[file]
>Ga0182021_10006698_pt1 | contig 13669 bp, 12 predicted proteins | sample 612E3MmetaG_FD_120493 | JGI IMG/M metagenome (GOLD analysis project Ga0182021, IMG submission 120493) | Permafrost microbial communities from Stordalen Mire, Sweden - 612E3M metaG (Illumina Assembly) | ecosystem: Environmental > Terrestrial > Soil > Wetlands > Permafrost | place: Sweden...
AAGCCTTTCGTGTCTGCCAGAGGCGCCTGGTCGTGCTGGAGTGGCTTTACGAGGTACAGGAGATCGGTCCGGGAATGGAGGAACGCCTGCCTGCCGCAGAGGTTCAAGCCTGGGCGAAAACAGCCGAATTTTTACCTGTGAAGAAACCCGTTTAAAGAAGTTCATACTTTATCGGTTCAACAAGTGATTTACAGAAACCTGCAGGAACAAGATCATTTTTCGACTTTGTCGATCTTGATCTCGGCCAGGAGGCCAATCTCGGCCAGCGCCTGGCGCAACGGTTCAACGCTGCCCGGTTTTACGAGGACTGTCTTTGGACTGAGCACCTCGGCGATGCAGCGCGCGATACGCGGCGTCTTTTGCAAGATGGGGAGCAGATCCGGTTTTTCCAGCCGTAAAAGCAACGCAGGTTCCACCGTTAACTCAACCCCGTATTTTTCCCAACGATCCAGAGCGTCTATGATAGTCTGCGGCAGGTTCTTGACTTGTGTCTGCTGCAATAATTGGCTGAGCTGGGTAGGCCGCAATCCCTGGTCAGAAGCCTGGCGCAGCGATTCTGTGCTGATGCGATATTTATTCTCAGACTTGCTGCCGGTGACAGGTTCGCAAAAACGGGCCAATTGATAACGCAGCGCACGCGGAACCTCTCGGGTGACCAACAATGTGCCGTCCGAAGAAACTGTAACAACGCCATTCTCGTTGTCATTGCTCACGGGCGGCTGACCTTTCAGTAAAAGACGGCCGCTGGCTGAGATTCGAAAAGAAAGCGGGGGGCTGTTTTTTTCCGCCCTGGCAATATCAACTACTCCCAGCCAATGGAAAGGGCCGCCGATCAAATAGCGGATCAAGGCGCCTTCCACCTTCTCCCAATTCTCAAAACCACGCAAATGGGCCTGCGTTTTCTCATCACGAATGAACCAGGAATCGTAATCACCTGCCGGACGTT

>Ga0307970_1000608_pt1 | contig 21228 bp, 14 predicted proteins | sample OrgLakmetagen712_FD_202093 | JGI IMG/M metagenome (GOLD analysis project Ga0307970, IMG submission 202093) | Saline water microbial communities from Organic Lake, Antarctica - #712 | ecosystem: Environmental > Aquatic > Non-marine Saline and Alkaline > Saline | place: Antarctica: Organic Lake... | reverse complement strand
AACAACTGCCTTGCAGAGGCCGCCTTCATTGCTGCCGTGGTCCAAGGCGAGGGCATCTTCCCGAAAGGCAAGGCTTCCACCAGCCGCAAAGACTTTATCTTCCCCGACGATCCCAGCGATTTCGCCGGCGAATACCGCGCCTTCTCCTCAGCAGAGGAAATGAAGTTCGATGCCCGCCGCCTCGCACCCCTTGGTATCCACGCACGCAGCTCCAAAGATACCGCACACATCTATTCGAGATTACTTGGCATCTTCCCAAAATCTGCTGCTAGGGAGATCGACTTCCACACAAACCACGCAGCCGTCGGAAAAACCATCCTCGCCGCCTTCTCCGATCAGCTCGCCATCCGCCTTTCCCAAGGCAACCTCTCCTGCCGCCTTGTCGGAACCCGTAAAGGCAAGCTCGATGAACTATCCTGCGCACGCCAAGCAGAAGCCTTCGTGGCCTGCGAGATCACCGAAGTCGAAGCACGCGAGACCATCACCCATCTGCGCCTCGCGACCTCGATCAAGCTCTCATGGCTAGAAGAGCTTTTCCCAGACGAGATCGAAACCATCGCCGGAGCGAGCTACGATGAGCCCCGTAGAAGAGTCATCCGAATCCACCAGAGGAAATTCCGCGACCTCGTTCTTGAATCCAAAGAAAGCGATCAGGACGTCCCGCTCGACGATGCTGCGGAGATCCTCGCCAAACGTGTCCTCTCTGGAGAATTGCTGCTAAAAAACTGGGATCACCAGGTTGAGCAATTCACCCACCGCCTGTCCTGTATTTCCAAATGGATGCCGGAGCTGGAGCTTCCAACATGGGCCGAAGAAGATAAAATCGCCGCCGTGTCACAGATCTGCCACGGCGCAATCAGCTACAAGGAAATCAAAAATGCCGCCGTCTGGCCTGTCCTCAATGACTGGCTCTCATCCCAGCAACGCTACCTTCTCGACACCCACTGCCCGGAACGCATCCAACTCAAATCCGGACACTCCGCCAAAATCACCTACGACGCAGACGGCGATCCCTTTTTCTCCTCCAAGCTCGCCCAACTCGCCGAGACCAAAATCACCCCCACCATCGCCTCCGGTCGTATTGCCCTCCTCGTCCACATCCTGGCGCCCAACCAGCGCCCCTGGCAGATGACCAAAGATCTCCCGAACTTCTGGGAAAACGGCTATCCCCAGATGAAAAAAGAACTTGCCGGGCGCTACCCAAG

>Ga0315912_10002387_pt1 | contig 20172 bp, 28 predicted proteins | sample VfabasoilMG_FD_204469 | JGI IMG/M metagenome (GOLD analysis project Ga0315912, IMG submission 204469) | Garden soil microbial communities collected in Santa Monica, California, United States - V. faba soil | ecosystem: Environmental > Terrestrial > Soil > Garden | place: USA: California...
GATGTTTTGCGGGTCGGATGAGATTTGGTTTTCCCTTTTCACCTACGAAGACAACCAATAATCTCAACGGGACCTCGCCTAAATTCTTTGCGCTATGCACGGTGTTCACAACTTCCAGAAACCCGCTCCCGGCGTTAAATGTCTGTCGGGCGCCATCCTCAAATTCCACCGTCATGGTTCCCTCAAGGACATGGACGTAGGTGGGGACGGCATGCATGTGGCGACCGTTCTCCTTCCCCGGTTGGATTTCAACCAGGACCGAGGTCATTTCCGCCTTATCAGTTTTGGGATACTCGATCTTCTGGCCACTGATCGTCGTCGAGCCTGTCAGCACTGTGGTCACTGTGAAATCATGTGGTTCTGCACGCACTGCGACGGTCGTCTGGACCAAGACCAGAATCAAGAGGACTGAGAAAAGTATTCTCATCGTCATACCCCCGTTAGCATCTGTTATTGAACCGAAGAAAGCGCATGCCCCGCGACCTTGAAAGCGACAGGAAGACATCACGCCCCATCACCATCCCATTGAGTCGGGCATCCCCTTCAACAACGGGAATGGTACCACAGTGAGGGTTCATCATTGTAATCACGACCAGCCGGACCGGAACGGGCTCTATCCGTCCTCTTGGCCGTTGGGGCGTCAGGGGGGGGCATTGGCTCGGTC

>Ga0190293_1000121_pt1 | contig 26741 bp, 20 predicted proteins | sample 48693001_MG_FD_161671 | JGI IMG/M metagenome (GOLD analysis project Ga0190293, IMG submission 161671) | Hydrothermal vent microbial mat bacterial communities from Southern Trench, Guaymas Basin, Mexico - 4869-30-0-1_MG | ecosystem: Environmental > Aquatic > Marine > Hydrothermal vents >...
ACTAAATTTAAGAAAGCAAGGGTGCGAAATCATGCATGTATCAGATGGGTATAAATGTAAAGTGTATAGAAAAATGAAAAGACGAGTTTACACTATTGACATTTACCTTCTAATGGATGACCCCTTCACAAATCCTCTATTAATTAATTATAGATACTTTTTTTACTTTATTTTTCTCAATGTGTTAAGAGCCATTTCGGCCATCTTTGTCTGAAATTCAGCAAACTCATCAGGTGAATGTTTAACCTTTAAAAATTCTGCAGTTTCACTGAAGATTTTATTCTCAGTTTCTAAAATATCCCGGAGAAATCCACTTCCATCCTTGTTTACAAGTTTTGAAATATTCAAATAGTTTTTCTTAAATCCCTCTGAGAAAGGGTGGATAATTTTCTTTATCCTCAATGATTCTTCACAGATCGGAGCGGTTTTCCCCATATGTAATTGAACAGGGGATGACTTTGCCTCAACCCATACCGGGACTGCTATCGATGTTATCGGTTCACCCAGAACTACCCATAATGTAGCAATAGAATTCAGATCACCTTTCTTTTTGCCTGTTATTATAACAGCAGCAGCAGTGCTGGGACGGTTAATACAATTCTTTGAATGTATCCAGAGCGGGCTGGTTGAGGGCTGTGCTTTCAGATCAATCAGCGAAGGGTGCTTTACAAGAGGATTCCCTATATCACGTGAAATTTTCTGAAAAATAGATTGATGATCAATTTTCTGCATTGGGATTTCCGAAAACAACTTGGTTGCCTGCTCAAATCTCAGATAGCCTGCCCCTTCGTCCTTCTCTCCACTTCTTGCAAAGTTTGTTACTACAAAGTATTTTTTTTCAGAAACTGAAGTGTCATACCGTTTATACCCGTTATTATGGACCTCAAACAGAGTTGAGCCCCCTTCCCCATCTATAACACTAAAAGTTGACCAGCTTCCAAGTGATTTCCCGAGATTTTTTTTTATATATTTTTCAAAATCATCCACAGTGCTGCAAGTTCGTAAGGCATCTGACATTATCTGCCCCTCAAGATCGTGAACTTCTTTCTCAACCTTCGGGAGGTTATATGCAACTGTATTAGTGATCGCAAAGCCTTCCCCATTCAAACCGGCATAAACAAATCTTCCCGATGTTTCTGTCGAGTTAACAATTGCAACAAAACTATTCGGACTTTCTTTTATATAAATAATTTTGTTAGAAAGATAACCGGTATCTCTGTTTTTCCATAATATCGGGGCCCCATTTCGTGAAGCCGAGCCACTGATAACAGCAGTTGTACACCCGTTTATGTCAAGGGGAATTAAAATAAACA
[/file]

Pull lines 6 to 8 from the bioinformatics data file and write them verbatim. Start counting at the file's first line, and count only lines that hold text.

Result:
GATGTTTTGCGGGTCGGATGAGATTTGGTTTTCCCTTTTCACCTACGAAGACAACCAATAATCTCAACGGGACCTCGCCTAAATTCTTTGCGCTATGCACGGTGTTCACAACTTCCAGAAACCCGCTCCCGGCGTTAAATGTCTGTCGGGCGCCATCCTCAAATTCCACCGTCATGGTTCCCTCAAGGACATGGACGTAGGTGGGGACGGCATGCATGTGGCGACCGTTCTCCTTCCCCGGTTGGATTTCAACCAGGACCGAGGTCATTTCCGCCTTATCAGTTTTGGGATACTCGATCTTCTGGCCACTGATCGTCGTCGAGCCTGTCAGCACTGTGGTCACTGTGAAATCATGTGGTTCTGCACGCACTGCGACGGTCGTCTGGACCAAGACCAGAATCAAGAGGACTGAGAAAAGTATTCTCATCGTCATACCCCCGTTAGCATCTGTTATTGAACCGAAGAAAGCGCATGCCCCGCGACCTTGAAAGCGACAGGAAGACATCACGCCCCATCACCATCCCATTGAGTCGGGCATCCCCTTCAACAACGGGAATGGTACCACAGTGAGGGTTCATCATTGTAATCACGACCAGCCGGACCGGAACGGGCTCTATCCGTCCTCTTGGCCGTTGGGGCGTCAGGGGGGGGCATTGGCTCGGTC

>Ga0190293_1000121_pt1 | contig 26741 bp, 20 predicted proteins | sample 48693001_MG_FD_161671 | JGI IMG/M metagenome (GOLD analysis project Ga0190293, IMG submission 161671) | Hydrothermal vent microbial mat bacterial communities from Southern Trench, Guaymas Basin, Mexico - 4869-30-0-1_MG | ecosystem: Environmental > Aquatic > Marine > Hydrothermal vents >...
ACTAAATTTAAGAAAGCAAGGGTGCGAAATCATGCATGTATCAGATGGGTATAAATGTAAAGTGTATAGAAAAATGAAAAGACGAGTTTACACTATTGACATTTACCTTCTAATGGATGACCCCTTCACAAATCCTCTATTAATTAATTATAGATACTTTTTTTACTTTATTTTTCTCAATGTGTTAAGAGCCATTTCGGCCATCTTTGTCTGAAATTCAGCAAACTCATCAGGTGAATGTTTAACCTTTAAAAATTCTGCAGTTTCACTGAAGATTTTATTCTCAGTTTCTAAAATATCCCGGAGAAATCCACTTCCATCCTTGTTTACAAGTTTTGAAATATTCAAATAGTTTTTCTTAAATCCCTCTGAGAAAGGGTGGATAATTTTCTTTATCCTCAATGATTCTTCACAGATCGGAGCGGTTTTCCCCATATGTAATTGAACAGGGGATGACTTTGCCTCAACCCATACCGGGACTGCTATCGATGTTATCGGTTCACCCAGAACTACCCATAATGTAGCAATAGAATTCAGATCACCTTTCTTTTTGCCTGTTATTATAACAGCAGCAGCAGTGCTGGGACGGTTAATACAATTCTTTGAATGTATCCAGAGCGGGCTGGTTGAGGGCTGTGCTTTCAGATCAATCAGCGAAGGGTGCTTTACAAGAGGATTCCCTATATCACGTGAAATTTTCTGAAAAATAGATTGATGATCAATTTTCTGCATTGGGATTTCCGAAAACAACTTGGTTGCCTGCTCAAATCTCAGATAGCCTGCCCCTTCGTCCTTCTCTCCACTTCTTGCAAAGTTTGTTACTACAAAGTATTTTTTTTCAGAAACTGAAGTGTCATACCGTTTATACCCGTTATTATGGACCTCAAACAGAGTTGAGCCCCCTTCCCCATCTATAACACTAAAAGTTGACCAGCTTCCAAGTGATTTCCCGAGATTTTTTTTTATATATTTTTCAAAATCATCCACAGTGCTGCAAGTTCGTAAGGCATCTGACATTATCTGCCCCTCAAGATCGTGAACTTCTTTCTCAACCTTCGGGAGGTTATATGCAACTGTATTAGTGATCGCAAAGCCTTCCCCATTCAAACCGGCATAAACAAATCTTCCCGATGTTTCTGTCGAGTTAACAATTGCAACAAAACTATTCGGACTTTCTTTTATATAAATAATTTTGTTAGAAAGATAACCGGTATCTCTGTTTTTCCATAATATCGGGGCCCCATTTCGTGAAGCCGAGCCACTGATAACAGCAGTTGTACACCCGTTTATGTCAAGGGGAATTAAAATAAACA